Novartis (NYSE:NVS) is a Swiss multinational pharmaceutical company, ranking among the largest companies among the worldwide industry by sales. Currently, it offers a dividend yield of 3.2%, which is below the yields offered by some of its closest peers but is still interesting for income investors. Novartis has a market capitalization of about $191 billion, and is traded on the New York Stock Exchange as American Depositary Shares [ADS]
In 1996, Ciba-Geigy merged with Sandoz, with the pharmaceutical and agrochemical divisions of both companies staying together to form Novartis. Other businesses were sold-off or like Ciba Specialty Chemicals were spun-off as independent companies. The Sandoz brand disappeared for 3 years, but was revived in 2003 when Novartis consolidated its generic drugs business into a single subsidiary. Novartis divested its agrochemical and genetically modified crops business in 2000,with the spin-off of Syngenta (NYSE:SYT). Currently, Novartis provides healthcare solutions that address the evolving needs of patients and societies. Focused solely on healthcare, the company offers a diversified portfolio of innovative medicines, eye care products, cost-saving generic pharmaceuticals, consumer health products, preventive vaccines and diagnostic tools. Novartis is also a major shareholder of Roche (OTCQX:RHHBY), a Swiss pharma competitor, owning about 33% of its voting shares.
Novartis' businesses are divided into five operating divisions: Pharmaceuticals, Alcon (eye care), Vaccines and Diagnostics, Sandoz (generics), and Consumer Health (divided into two divisions: Over-the-Counter and Animal Health). In 2012, pharmaceuticals was Novartis' largest division, accounting for 57% of its sales. Alcon generated 18% of the company's sales, followed by Sandoz with a 15% weight. Vaccines and Diagnostics and Consumer Health are smaller segments, accounting together for only 10% of Novartis' sales. Geographically, Novartis has a very good diversification given that its sales are spread worldwide. Europe is the company's largest market accounting for about 35% of sales, followed by the U.S. with a weight of 33%. Asia, Africa, and Australasia account for 23%, and the remaining 9% is generated in Canada and Latin America.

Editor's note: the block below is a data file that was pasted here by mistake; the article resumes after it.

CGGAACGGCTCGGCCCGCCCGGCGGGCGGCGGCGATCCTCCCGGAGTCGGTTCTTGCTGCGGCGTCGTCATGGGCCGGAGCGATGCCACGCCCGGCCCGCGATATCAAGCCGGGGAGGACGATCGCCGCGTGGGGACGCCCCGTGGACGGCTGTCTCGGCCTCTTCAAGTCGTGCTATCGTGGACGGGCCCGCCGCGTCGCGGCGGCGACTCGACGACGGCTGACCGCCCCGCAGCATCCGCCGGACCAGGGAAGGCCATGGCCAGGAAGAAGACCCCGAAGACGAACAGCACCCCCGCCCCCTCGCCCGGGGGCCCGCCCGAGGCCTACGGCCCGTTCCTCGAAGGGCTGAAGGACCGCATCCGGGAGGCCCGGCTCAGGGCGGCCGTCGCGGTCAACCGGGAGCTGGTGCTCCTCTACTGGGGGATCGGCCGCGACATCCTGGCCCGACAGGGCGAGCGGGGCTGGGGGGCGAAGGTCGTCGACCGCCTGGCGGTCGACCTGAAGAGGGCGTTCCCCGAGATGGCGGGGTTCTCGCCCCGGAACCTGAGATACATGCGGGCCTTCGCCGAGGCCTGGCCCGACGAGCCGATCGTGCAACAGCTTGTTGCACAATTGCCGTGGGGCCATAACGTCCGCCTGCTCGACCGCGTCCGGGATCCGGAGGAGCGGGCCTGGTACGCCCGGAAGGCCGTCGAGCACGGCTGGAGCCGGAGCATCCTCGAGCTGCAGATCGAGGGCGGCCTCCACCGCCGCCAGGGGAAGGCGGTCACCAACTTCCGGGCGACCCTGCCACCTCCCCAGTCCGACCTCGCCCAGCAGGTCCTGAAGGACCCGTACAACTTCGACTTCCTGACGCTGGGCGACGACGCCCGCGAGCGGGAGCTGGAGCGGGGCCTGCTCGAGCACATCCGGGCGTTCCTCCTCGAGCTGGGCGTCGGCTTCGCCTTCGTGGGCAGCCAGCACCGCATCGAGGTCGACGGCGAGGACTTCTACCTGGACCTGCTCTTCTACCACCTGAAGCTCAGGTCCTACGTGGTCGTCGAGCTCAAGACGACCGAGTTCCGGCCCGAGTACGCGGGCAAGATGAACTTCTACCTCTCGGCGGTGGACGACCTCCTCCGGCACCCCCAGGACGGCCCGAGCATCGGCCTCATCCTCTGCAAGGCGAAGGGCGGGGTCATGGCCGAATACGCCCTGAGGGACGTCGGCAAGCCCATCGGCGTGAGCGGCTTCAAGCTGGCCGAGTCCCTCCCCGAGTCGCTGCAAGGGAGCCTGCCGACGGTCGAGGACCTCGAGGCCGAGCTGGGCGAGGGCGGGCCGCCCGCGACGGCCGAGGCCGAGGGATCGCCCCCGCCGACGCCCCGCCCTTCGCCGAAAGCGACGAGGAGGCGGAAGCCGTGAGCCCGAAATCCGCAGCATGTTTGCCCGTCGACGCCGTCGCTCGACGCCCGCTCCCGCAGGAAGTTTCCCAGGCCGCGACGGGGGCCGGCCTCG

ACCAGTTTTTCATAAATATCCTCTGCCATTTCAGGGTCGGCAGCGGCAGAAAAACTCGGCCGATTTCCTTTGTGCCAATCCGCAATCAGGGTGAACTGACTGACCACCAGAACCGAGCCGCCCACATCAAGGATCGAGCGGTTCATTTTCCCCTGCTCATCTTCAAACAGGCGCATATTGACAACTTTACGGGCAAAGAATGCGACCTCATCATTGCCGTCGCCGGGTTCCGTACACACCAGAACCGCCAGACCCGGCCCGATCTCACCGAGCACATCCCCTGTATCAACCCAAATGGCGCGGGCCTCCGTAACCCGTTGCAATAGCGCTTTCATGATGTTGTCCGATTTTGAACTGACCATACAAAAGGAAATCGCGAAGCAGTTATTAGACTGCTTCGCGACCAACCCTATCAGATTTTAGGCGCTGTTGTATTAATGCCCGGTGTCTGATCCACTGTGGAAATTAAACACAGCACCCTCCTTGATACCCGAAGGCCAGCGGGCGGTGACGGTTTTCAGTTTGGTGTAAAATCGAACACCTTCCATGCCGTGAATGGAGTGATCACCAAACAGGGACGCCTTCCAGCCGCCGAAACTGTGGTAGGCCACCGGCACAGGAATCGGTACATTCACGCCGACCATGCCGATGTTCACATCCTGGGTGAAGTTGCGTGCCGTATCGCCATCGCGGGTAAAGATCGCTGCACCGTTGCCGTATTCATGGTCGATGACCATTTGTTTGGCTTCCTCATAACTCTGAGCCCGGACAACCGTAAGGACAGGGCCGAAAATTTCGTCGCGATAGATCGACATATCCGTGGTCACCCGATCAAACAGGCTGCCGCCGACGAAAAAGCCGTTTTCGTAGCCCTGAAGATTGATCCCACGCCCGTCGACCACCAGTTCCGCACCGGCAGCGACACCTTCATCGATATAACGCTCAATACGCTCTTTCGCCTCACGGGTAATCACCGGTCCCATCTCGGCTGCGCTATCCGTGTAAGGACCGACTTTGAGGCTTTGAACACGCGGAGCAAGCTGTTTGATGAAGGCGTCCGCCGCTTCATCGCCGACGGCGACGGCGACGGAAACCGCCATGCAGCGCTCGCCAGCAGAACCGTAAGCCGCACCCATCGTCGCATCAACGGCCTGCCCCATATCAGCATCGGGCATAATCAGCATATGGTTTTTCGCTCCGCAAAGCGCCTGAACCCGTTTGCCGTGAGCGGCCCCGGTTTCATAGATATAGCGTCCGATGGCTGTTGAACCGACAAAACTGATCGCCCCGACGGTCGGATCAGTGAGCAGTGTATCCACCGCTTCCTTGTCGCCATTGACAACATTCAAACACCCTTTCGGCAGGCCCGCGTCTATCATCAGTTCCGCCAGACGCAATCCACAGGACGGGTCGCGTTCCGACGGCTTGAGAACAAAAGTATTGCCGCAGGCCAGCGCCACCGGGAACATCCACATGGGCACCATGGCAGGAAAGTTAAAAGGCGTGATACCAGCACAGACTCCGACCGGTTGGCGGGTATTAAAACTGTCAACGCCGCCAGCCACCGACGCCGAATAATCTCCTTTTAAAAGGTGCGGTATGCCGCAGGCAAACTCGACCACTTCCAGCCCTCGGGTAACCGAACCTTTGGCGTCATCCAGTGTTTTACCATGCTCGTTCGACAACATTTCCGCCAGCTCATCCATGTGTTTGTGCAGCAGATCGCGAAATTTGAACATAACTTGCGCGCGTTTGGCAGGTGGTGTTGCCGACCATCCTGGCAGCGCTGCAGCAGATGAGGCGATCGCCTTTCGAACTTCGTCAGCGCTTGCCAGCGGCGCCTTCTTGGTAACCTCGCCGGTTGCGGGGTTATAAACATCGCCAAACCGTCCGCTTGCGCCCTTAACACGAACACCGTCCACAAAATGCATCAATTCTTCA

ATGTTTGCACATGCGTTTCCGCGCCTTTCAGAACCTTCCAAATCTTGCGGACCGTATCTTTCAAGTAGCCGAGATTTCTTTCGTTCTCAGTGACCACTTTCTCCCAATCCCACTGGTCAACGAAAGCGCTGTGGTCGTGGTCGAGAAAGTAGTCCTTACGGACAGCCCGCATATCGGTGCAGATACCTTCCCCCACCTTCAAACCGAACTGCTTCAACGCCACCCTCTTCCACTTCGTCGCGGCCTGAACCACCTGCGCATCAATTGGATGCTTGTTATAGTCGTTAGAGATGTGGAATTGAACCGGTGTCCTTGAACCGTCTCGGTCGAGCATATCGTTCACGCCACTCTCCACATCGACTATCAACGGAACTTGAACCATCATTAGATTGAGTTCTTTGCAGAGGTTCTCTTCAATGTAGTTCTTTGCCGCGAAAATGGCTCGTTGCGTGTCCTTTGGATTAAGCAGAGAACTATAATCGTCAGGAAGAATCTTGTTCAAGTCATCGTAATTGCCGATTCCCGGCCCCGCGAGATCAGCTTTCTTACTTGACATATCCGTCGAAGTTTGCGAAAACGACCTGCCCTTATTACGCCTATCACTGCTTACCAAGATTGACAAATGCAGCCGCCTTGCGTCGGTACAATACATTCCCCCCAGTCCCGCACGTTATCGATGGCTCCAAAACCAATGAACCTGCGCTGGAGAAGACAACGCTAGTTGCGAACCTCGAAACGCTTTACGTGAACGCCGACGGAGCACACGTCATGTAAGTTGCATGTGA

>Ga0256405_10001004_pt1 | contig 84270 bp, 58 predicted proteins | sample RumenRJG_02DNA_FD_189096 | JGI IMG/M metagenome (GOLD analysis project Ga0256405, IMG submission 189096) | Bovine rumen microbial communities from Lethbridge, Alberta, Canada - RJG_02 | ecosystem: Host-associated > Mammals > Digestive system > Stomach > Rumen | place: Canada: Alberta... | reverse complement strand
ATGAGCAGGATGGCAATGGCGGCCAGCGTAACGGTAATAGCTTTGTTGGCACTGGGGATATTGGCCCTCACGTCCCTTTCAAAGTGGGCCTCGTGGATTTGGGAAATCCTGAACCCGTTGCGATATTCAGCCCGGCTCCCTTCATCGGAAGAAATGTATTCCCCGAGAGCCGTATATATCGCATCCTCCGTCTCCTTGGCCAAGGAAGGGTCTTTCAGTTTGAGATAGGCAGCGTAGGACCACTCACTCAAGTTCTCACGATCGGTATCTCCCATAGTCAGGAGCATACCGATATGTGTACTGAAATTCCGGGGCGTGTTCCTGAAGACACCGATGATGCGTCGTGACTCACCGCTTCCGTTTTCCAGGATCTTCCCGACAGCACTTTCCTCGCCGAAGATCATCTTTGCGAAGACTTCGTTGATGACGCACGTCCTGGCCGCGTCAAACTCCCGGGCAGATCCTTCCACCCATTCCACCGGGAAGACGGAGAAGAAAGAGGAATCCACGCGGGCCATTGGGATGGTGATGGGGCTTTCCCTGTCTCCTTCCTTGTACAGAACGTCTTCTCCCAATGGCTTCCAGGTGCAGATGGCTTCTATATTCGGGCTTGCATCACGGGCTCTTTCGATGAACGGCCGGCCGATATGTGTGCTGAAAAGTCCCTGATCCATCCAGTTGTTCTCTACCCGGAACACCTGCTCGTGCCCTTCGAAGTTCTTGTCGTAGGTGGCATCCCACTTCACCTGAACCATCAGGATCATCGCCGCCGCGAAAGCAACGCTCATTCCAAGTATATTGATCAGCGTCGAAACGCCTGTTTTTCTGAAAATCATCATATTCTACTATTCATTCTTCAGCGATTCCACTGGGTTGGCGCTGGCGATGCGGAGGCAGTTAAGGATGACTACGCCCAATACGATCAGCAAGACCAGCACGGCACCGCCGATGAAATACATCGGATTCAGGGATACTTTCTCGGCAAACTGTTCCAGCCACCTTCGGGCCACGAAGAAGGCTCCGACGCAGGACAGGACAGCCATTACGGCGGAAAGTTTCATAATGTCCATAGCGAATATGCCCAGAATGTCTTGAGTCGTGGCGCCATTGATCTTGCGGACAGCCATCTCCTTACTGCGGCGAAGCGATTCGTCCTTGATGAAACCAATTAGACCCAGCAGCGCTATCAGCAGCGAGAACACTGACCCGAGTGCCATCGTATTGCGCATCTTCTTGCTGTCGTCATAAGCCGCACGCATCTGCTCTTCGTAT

One of the key issues facing the pharmaceutical industry right now is the high number of patent expirations until 2015, which is affecting most companies in the sector. This impacts negatively the companies revenue growth, earnings, and ultimately its ability to pay dividends. Novartis has a diversified product portfolio, which helps to address the patent expiration issue. Its three largest products account for 20% of its sales, and its largest product (Glivec) is responsible for only 8% of the group's sales. However, Novartis lost in 2012 the patent for Diovan in key markets leading to an annual drop of 22% in sales, showing that is not completely immune to this issue. Glivec will also lose its patent in the U.S. in 2015 and other key market by end-2016, which will certainly lead to lower sales over the medium term. On the other hand, Novartis had a highly successful period of new drug launches between 2007-10 and continue to rejuvenate its product portfolio, having achieved 11 major regulatory approvals during 2012. Novartis has a higher weight in sales of new drugs launched in the last five years compared to its closest peers, which places the company in a better place to face patent expirations than the majority of its competitors.
Novartis has a leading new product pipeline with more than 200 projects in clinical development, including 138 in the Pharmaceuticals Division. In 2012, Novartis research & development expenditures were 21% of its sales, reflecting its huge efforts to bring new drugs to the market. The company has a substantial number of potential product approvals and late-stage clinical trial read-outs over the coming 24 months as shown in the next graph, which if they are approved will certainly give a boost to Novartis' top-line growth.